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Military-style weapons aren’t responsible for police misconduct

President Obama’s ban, though welcome, doesn’t address the root causes of public anger with police officers

May 20, 2015 11:00AM ET

President Barack Obama’s announcement on Monday to ban the transfer of some types of military-style weaponry to local police departments has been hailed as a step forward in addressing the crisis in American policing. The images from Ferguson, Missouri, of warrior cops with army equipment confronting protesters shocked Americans of all political stripes: How did a suburb of St. Louis come to look like the occupation of Afghanistan? The use of armored vehicles, full combat gear and automatic weapons simply made people skeptical of law enforcement. 

The militarization of police is only part of the controversy, but it’s the one Americans can actually see and thus becomes one of the major touchstones of public discussion. But it’s important not to overlook the circumstances that flared tensions in the first place.

Michael Brown of Ferguson and Walter Scott of North Charleston, South Carolina, died by simple pistol fire. A cop killed Eric Garner in Staten Island, New York, with his bare hands. Baltimore’s Freddie Gray died in a police van. And in the cases of non-lethal police violence that tend to go viral on YouTube or end up as the subject of lawsuits, many of them don’t involve fancy equipment. Instead we see a punch, a kick or mace sprayed in the face.

A confluence of problems has allowed these types of outrages to occur at the hands of cops in the ideal civilian image. In many of these cases the victims of police excess were wanted on petty allegations; Garner, for example, was accused of selling individual cigarettes. But as Brooklyn College sociologist Alex Vitale explains, these incidents that inspire protests, which in turn force cops to bring out their heavy equipment, are a product of policy, not weaponry. 

“That’s driven by the war on drugs, broken windows policing and the war on crime mentality,” he said. 

We need to rethink the role of police and what should be considered a crime.

Vitale cited New York City as an example that isn’t particularly militarized, in spite of news from around the country that militarized vehicles are being used to serve warrants. NYPD does have military-style equipment but doesn’t use it for patrol, and only brings it out when there’s a major security reason (for example, during the United Nations General Assembly when the city has to protect more than 100 world leaders). But the tension between the cops and low-income, communities of color have to do with the oversaturation of policemen in their neighborhoods taking action on low-grade crime.

Solving that issue is trickier than cutting off departments from some of their weapons. But it’s hardly impossible, said Vitale. “They could start by ending the war on drugs,” he said.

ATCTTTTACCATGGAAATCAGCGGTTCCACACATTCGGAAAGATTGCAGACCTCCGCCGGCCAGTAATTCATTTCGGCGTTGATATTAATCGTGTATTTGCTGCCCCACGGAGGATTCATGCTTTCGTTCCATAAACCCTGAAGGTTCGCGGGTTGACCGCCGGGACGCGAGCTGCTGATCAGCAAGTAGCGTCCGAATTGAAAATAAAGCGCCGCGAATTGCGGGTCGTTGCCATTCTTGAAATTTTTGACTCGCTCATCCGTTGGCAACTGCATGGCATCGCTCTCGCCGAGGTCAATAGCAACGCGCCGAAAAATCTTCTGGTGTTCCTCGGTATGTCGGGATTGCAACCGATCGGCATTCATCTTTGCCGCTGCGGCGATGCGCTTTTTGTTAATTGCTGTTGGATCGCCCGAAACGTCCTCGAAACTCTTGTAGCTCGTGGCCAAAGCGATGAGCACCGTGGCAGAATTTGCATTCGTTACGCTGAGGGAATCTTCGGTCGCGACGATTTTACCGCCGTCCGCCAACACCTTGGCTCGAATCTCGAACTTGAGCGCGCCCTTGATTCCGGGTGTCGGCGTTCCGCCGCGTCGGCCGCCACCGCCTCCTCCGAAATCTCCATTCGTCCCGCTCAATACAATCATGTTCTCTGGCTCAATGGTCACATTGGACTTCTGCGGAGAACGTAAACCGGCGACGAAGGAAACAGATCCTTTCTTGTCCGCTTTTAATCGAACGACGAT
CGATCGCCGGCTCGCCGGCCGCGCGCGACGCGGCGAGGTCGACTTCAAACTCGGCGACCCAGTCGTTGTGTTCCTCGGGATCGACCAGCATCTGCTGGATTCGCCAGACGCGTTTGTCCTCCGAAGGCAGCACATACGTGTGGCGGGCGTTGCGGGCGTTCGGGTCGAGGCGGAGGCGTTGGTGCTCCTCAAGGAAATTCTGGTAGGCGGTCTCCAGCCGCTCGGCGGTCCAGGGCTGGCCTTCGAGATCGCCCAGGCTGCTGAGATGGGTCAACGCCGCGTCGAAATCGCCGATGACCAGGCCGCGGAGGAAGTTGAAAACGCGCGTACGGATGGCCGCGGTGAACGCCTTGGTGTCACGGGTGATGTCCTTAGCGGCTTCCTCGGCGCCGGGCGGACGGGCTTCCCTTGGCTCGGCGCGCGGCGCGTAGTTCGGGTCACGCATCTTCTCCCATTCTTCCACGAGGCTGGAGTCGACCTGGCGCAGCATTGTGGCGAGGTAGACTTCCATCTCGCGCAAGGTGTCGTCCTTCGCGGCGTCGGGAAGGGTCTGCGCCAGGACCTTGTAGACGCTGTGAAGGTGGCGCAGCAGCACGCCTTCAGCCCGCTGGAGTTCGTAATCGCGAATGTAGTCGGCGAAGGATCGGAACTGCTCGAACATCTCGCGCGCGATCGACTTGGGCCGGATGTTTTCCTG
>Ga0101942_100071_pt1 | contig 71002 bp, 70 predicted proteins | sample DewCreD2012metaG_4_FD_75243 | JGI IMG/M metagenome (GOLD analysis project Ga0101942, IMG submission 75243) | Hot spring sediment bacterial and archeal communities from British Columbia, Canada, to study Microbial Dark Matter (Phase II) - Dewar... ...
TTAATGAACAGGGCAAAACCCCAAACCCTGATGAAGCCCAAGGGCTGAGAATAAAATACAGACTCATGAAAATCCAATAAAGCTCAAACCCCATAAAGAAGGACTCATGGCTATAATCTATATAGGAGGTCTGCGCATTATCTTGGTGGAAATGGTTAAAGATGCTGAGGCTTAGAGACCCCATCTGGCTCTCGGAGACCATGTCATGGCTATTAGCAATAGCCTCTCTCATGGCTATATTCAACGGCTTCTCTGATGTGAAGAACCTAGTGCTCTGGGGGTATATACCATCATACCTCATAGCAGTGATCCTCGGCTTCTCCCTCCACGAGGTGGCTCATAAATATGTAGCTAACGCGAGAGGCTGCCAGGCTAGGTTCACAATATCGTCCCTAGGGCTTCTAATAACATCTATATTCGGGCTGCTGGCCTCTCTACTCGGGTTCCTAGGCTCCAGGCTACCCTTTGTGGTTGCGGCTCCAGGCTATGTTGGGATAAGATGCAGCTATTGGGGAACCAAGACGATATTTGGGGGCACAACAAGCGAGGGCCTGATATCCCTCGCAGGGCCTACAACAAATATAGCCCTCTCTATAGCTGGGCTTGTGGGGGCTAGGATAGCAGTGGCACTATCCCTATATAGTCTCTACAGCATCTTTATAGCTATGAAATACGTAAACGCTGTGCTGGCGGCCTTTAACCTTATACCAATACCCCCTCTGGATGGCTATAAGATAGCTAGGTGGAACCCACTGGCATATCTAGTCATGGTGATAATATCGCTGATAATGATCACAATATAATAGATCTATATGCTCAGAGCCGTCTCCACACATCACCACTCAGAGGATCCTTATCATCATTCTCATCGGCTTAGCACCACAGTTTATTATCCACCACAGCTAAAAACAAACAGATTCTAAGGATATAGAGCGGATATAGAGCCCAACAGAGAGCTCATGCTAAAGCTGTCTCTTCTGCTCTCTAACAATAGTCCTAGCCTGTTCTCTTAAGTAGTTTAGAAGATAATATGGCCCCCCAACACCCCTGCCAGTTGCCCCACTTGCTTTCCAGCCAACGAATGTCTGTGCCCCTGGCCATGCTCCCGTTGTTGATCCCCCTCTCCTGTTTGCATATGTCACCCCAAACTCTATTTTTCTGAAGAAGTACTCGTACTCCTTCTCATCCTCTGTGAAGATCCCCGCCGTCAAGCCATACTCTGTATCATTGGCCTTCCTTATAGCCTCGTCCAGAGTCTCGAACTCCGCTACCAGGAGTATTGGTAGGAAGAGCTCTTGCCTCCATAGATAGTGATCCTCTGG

And New York City is making some progress on its own to reduce the amount of policing for petty infractions. Police Commissioner Bill Bratton said he is looking to grant amnesty to 1.2 million outstanding warrants for low-level offenses, although details remain to be seen how this can be implemented.

But a great degree of the problem rests not with police equipment but with police being rarely held accountable for their actions. While victims of police violence can get relief through the courts, it’s usually through settlements that draw money out of general budgets, not police budgets, so there’s no disincentive for police commanders. Case in point: In 2014, it was reported that over the past five years New York City paid out nearly half a billion dollars in police-related settlements. Yet that financial pain isn’t pinching the department.

We also need to rethink the role of police and what should be considered a crime. So much of broken-windows policing and the idea of combating criminogenic behavior is identifying breeding grounds of criminal activity, which usually are places where economic and educational opportunities are few and services for those in need are lacking. Instead of targeting these problems with police, we should reduce the headcount in police forces through attrition, use fewer officers to focus on violent crime and spend the extra money to address lower-level problems with social services.

This requires changing a national mindset, something that’s a bit more difficult than a president using his authority keep certain weapons from going to small-town police departments. But it’s a conversation the nation needs to have. In a presidential election in which Baltimore and Ferguson are surely going to be topics in debates, it’s important to keep the chronic problem of overpolicing at the forefront. The president’s ban on military weapons won’t fix everything, but if it keeps the debate going that can get our philosophy on policing, then we might see real progress. 

Ari Paul is a writer and editor in New York City and has covered politics and labor for The Nation, The Guardian, The Forward, Vice News, Dissent, Jacobin and In These Times. 

The views expressed in this article are the author's own and do not necessarily reflect Al Jazeera America's editorial policy.

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